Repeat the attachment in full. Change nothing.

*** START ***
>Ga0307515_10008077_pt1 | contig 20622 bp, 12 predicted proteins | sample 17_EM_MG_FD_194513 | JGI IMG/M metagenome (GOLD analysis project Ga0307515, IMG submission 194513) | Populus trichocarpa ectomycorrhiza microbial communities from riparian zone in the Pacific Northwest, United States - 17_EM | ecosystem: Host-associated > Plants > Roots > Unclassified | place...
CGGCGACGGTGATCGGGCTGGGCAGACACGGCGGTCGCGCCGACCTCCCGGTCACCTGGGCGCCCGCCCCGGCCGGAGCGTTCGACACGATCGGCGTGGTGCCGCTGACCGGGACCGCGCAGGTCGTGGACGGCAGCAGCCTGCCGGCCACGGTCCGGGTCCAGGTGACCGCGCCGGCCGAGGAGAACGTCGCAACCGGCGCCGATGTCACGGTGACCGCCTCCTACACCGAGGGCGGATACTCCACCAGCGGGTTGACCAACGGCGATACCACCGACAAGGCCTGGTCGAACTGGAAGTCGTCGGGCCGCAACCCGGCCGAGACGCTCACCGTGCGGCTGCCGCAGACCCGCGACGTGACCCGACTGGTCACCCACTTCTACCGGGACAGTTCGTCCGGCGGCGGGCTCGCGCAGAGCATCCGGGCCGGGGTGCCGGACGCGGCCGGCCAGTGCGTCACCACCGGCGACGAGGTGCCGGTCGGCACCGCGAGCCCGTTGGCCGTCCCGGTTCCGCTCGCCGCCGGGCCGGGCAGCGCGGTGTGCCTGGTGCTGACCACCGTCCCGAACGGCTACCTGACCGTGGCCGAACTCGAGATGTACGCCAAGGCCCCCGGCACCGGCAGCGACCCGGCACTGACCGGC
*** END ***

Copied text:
>Ga0307515_10008077_pt1 | contig 20622 bp, 12 predicted proteins | sample 17_EM_MG_FD_194513 | JGI IMG/M metagenome (GOLD analysis project Ga0307515, IMG submission 194513) | Populus trichocarpa ectomycorrhiza microbial communities from riparian zone in the Pacific Northwest, United States - 17_EM | ecosystem: Host-associated > Plants > Roots > Unclassified | place...
CGGCGACGGTGATCGGGCTGGGCAGACACGGCGGTCGCGCCGACCTCCCGGTCACCTGGGCGCCCGCCCCGGCCGGAGCGTTCGACACGATCGGCGTGGTGCCGCTGACCGGGACCGCGCAGGTCGTGGACGGCAGCAGCCTGCCGGCCACGGTCCGGGTCCAGGTGACCGCGCCGGCCGAGGAGAACGTCGCAACCGGCGCCGATGTCACGGTGACCGCCTCCTACACCGAGGGCGGATACTCCACCAGCGGGTTGACCAACGGCGATACCACCGACAAGGCCTGGTCGAACTGGAAGTCGTCGGGCCGCAACCCGGCCGAGACGCTCACCGTGCGGCTGCCGCAGACCCGCGACGTGACCCGACTGGTCACCCACTTCTACCGGGACAGTTCGTCCGGCGGCGGGCTCGCGCAGAGCATCCGGGCCGGGGTGCCGGACGCGGCCGGCCAGTGCGTCACCACCGGCGACGAGGTGCCGGTCGGCACCGCGAGCCCGTTGGCCGTCCCGGTTCCGCTCGCCGCCGGGCCGGGCAGCGCGGTGTGCCTGGTGCTGACCACCGTCCCGAACGGCTACCTGACCGTGGCCGAACTCGAGATGTACGCCAAGGCCCCCGGCACCGGCAGCGACCCGGCACTGACCGGC